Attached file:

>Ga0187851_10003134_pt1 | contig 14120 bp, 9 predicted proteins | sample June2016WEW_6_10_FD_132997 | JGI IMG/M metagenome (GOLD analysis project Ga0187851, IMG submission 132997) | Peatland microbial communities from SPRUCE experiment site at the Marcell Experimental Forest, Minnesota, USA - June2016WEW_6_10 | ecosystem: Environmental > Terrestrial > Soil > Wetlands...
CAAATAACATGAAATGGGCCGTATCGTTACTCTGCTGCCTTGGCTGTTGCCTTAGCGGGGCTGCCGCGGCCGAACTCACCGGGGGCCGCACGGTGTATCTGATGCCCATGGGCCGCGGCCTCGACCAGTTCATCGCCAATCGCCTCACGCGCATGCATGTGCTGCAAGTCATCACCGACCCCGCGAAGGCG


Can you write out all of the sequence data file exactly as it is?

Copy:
>Ga0187851_10003134_pt1 | contig 14120 bp, 9 predicted proteins | sample June2016WEW_6_10_FD_132997 | JGI IMG/M metagenome (GOLD analysis project Ga0187851, IMG submission 132997) | Peatland microbial communities from SPRUCE experiment site at the Marcell Experimental Forest, Minnesota, USA - June2016WEW_6_10 | ecosystem: Environmental > Terrestrial > Soil > Wetlands...
CAAATAACATGAAATGGGCCGTATCGTTACTCTGCTGCCTTGGCTGTTGCCTTAGCGGGGCTGCCGCGGCCGAACTCACCGGGGGCCGCACGGTGTATCTGATGCCCATGGGCCGCGGCCTCGACCAGTTCATCGCCAATCGCCTCACGCGCATGCATGTGCTGCAAGTCATCACCGACCCCGCGAAGGCG